Expanded Cash Register Machines  Records sales, server information, guest check information, discounted meals, promotional or complementary meals, employee meals, and identifiable menu items. 
Fast Food Restaurant  Does not employ servers who take orders.  Customers will place and pick up their own orders and often bus their own tables.   
Food Cost  The cost of all food items purchased for resale; does not include the cost of supplies.  Usually expressed as a ratio of Food Cost/Total Food Sales. 
Food Cost Percentage  The portion of cost divided by the menu price. 
Franchise Fee  Cost paid to franchise owner for operating a franchise.  Other franchise costs include royalties, advertising, rent, etc. The fee to purchase a franchise is amortized.  The annual franchise fees to pay advertising, etc. are usually currently deductible.  
Full Service Restaurant  Servers are employed to take orders and may include alcohol services. 
Guest Check Information System  Produced by the integrated point of sale system, a guest check is created showing the written description of the order, server's name, number of customers, table number, and how paid, and tip.   
Guest Seat  Usually each chair in the restaurant is kept track in a point of sales system.  Also, each server is assigned a chair or seat.  The information used can show how many sales are recorded by each chair or seat.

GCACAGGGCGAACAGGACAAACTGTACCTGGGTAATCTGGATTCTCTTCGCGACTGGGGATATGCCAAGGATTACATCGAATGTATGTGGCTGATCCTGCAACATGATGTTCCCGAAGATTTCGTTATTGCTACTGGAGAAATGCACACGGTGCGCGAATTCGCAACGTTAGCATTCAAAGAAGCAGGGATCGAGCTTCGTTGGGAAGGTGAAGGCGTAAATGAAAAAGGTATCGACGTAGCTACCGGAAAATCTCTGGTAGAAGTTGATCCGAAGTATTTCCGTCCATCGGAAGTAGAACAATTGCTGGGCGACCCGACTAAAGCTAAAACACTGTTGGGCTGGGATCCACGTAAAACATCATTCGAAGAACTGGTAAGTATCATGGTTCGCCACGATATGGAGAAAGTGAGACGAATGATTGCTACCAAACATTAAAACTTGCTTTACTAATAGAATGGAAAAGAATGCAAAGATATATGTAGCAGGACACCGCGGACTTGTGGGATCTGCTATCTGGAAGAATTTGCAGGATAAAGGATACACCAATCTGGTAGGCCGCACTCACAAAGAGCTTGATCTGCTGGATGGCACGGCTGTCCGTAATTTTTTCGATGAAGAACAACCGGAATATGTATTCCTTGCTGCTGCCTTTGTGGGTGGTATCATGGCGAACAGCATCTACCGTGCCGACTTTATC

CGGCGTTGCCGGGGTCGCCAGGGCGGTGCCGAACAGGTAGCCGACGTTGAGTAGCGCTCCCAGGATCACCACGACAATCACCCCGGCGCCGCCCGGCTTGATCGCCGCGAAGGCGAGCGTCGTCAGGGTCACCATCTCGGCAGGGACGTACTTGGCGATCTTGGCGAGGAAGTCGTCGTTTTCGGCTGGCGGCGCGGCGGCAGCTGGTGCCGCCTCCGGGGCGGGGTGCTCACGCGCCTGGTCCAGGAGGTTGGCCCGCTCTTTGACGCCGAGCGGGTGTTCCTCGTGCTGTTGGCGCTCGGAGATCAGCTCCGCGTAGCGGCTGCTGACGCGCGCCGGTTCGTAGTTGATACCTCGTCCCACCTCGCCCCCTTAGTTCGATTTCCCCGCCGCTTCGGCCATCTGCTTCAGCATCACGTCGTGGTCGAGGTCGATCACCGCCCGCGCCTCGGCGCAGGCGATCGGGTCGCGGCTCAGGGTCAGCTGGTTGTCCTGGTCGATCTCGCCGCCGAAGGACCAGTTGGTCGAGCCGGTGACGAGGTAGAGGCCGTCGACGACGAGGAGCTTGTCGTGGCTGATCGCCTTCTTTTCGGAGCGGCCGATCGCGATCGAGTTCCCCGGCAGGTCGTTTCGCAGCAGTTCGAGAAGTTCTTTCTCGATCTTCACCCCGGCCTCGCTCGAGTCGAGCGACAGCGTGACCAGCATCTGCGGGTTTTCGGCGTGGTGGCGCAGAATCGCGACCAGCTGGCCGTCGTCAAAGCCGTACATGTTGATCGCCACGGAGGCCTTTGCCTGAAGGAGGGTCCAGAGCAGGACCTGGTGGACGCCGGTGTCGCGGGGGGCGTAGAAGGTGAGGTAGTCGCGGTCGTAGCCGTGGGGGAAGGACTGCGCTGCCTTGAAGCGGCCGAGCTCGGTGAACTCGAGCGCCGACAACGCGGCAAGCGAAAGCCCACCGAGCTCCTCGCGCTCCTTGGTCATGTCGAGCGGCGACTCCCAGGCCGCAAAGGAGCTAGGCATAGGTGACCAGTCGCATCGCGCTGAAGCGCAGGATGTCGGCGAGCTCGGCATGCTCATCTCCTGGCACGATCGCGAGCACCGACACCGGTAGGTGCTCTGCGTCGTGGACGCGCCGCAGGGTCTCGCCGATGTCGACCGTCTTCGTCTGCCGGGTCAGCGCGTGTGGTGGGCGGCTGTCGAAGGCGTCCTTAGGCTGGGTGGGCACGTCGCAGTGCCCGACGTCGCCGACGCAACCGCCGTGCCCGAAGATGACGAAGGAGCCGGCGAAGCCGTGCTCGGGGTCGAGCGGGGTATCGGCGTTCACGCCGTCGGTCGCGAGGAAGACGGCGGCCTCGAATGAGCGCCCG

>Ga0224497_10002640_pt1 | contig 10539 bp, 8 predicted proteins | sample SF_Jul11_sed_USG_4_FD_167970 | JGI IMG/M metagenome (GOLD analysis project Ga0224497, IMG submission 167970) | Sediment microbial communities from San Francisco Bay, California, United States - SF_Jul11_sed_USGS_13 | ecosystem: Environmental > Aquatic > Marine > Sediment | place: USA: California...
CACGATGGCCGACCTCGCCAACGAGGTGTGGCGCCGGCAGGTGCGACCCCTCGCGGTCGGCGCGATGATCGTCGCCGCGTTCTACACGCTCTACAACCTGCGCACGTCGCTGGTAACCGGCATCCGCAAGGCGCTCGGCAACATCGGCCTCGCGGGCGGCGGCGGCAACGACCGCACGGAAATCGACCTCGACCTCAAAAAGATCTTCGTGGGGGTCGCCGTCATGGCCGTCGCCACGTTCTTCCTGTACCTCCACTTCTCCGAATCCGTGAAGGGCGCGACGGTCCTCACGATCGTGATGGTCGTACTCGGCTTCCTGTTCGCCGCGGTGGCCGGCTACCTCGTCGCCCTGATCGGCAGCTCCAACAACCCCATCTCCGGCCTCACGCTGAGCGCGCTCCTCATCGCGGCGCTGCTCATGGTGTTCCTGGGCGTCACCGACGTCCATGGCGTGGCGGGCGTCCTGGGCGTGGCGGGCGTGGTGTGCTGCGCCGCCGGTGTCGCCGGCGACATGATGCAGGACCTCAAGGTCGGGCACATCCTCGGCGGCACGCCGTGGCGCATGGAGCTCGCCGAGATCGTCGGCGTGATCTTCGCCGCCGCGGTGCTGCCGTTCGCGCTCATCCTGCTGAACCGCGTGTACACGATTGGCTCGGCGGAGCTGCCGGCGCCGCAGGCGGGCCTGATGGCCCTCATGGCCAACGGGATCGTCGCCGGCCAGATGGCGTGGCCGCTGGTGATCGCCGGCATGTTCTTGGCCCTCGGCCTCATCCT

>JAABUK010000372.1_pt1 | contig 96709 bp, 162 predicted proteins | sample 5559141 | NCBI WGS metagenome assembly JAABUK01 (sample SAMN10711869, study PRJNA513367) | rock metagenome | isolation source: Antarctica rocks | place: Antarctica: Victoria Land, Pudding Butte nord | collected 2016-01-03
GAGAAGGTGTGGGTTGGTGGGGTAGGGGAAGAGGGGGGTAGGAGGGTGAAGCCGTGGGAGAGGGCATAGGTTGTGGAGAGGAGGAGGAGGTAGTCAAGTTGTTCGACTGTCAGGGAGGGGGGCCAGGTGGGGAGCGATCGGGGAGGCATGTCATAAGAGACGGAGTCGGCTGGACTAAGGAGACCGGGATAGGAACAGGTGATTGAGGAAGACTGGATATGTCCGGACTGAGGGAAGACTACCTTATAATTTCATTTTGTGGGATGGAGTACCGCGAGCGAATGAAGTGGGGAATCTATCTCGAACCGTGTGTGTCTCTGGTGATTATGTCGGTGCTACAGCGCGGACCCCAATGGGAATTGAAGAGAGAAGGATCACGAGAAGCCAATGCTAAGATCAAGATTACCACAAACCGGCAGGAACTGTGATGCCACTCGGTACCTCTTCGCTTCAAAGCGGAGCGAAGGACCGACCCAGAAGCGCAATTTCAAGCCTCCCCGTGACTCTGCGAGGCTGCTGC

Indirectly Tipped Employee  An employee who receives tips from directly tipped employees through either tip pooling or tip splitting.  In a point-of-sales system, employees record their cash tips in the system using an indirect tips or direct tips key. 
Integrated Point of Sales Systems  Cashiering functions of the expanded cash register machines plus order entry or automation of the ordering process.  It captures the order from the time that it is taken, to transmission to the kitchen area, to the time of payment.  Time recording is also possible with a link to an actual time clock.  Can be linked to a back office computer to convert data into a management analysis system of the data collected.   
Keg Beer Control System  A push button panel that dispenses the exact portion of beer replaces the conventional beer tap.  This is a system usually employed to control portions and prevent theft.
Liquor License Fee  Cost of maintaining right to serve alcohol, usually to a government agency.  After RRA '93, this intangible asset can be amortized over 15 years for licenses acquired after August 10, 1993.  Per GAAP, APB Opinion No. 17 requires disclosure of write-off and use of straight-line method.    
Liquor Cost  The amount paid for liquor after discounts; does not include bar supplies, mixers, etc. Usually expressed as a ratio:  Liquor Cost/Liquor Sales.
Liquor Cost Percent  The portion cost divided by the selling price. 
Menu Price  The amount that will be charged to a customer for the item. 
Menu Pricing  A technique of calculating the actual cost of goods sold by cost to purchase each ingredient within each item of the menu.  For example, determining the cost of a hamburger bun, slice of cheese, and meat.  Based on the cost, a profitable selling price for each menu item can be determined.    
Metered Systems  A system using a metering device to record each drink served.  They attempt to hold the bartender accountable for every drink poured.  Some systems use a "gun" dispenser that travels through a system of hoses from the storeroom where the liquor is kept to the gun.  Other systems use a spout attached to each bottle that dispenses a predetermined portion.  The bartender must attach a collar around the spout to activate.  The collar records the drink and releases the alcohol.